From the C suite with Advisor Group's Valerie Brown: Everyone must contribute

The executive chairwoman expects staff at every level to 'show up,' and thinks diverse opinions lead to better results

Nov 17, 2018 @ 6:00 am

By Jeff Benjamin

Valerie Brown's status as a female executive in a predominately male industry is not lost on her. The executive chairwoman of Advisor Group, one of the nation's largest independent advisory firms, has never let people's assumptions about gender get in her way, but she does recognize the importance of striving for more diversity, both at her firm and in the financial services industry as a whole.

"I am delighted with the fact that 50% of our senior team at Advisor Group are women, and the company itself is 51% women," she said. "Now, our advisers are not at that level, but we have a lot of effort in place to start raising our penetration of these underrepresented groups in our adviser population. We're just scratching the surface on that and have a lot more work to do."

(Video with Brown: How Advisor Group is helping women in wealth management rise)

Prior to assuming her current position with the $190 billion Advisor Group, Ms. Brown served as CEO of Cetera Financial Group from the company's formation in 2010 until its sale in 2014.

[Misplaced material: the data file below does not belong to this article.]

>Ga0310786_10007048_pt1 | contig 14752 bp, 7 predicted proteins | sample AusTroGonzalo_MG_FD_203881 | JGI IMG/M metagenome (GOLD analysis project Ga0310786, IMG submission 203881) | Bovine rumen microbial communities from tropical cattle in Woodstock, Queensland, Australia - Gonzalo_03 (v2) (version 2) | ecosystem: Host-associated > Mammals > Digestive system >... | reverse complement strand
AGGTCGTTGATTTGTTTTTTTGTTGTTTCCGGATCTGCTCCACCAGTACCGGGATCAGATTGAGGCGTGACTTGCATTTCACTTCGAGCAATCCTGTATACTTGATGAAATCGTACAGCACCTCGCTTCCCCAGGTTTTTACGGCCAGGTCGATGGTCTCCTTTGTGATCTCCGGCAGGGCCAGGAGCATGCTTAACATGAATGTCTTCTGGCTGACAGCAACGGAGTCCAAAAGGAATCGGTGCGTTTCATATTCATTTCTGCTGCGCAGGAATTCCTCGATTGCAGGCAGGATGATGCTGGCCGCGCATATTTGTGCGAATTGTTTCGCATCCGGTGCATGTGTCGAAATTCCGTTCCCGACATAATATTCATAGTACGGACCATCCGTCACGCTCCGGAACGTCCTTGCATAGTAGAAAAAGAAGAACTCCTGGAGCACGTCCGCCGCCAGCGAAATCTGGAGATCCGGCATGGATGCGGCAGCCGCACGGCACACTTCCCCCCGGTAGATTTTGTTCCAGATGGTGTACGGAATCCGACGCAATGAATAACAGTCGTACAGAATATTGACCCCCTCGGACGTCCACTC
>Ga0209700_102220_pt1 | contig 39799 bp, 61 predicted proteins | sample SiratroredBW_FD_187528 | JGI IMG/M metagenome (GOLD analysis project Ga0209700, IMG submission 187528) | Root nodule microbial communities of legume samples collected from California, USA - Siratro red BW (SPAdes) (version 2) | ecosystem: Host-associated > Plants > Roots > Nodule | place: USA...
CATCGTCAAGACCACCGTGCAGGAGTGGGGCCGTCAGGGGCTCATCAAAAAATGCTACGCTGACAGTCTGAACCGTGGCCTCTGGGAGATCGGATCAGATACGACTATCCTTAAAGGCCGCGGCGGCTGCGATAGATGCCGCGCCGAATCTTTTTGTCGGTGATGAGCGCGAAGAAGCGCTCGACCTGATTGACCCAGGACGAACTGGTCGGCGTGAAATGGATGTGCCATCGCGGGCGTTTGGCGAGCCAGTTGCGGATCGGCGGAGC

Prior to Cetera, Ms. Brown was CEO of ING Advisor Network, where she also served as president for five years.

Ms. Brown references her undergraduate degree in engineering as an indicator of her results-driven personality, which means anyone working with her should expect to step up and deliver.

Jeff Benjamin: Tell me about your leadership style.

Valerie Brown: My leadership style is one of inclusiveness. When our leadership team sits down, the first thing I say to anyone who is a new member is that I expect everyone to show up like a general manager rather than a functional leader.

If you aren't contributing, the question is why, because I expect you to contribute on things that aren't even in your area of expertise as if you were a general manager.

Another element of my style is that I embrace diversity. I think strong, diverse opinions that may disagree with each other lead to much better decision making.

As a leader, I do appreciate and reward results.

It's also really important to ask people who work for you, what can I do to help you? What should I stop doing, what should I start doing?

JB: What kind of culture are your trying to foster at Advisor Group?

VB: I believe, and our team believes, culture matters a lot, and it doesn't happen by accident. Great cultures deliver sustainable great results. And at weaker cultures, you're always fighting against a lowering tide.

It's very difficult to get momentum increases if you don't have a strong culture. Leading by example is key.

JB:Where do you fall short as a leader?

VB: I am, by personality, very results-driven. And, I'm also, by undergrad degree, an engineer. And I haven't done engineering for years. But I chose that, so that should tell you something about me.

I think the biggest area that I fall short on is I am very task- and results-driven and need to constantly remind myself to be a better listener, focus more on the relationship side of our community than I naturally do.

JB:What qualities do you look for in potential hires?

VB: One is intellectual curiosity, somebody who is constantly wanting to learn, not only in the area of their expertise but wanting to continue to stretch their skill sets. A passion for our business is absolutely critical.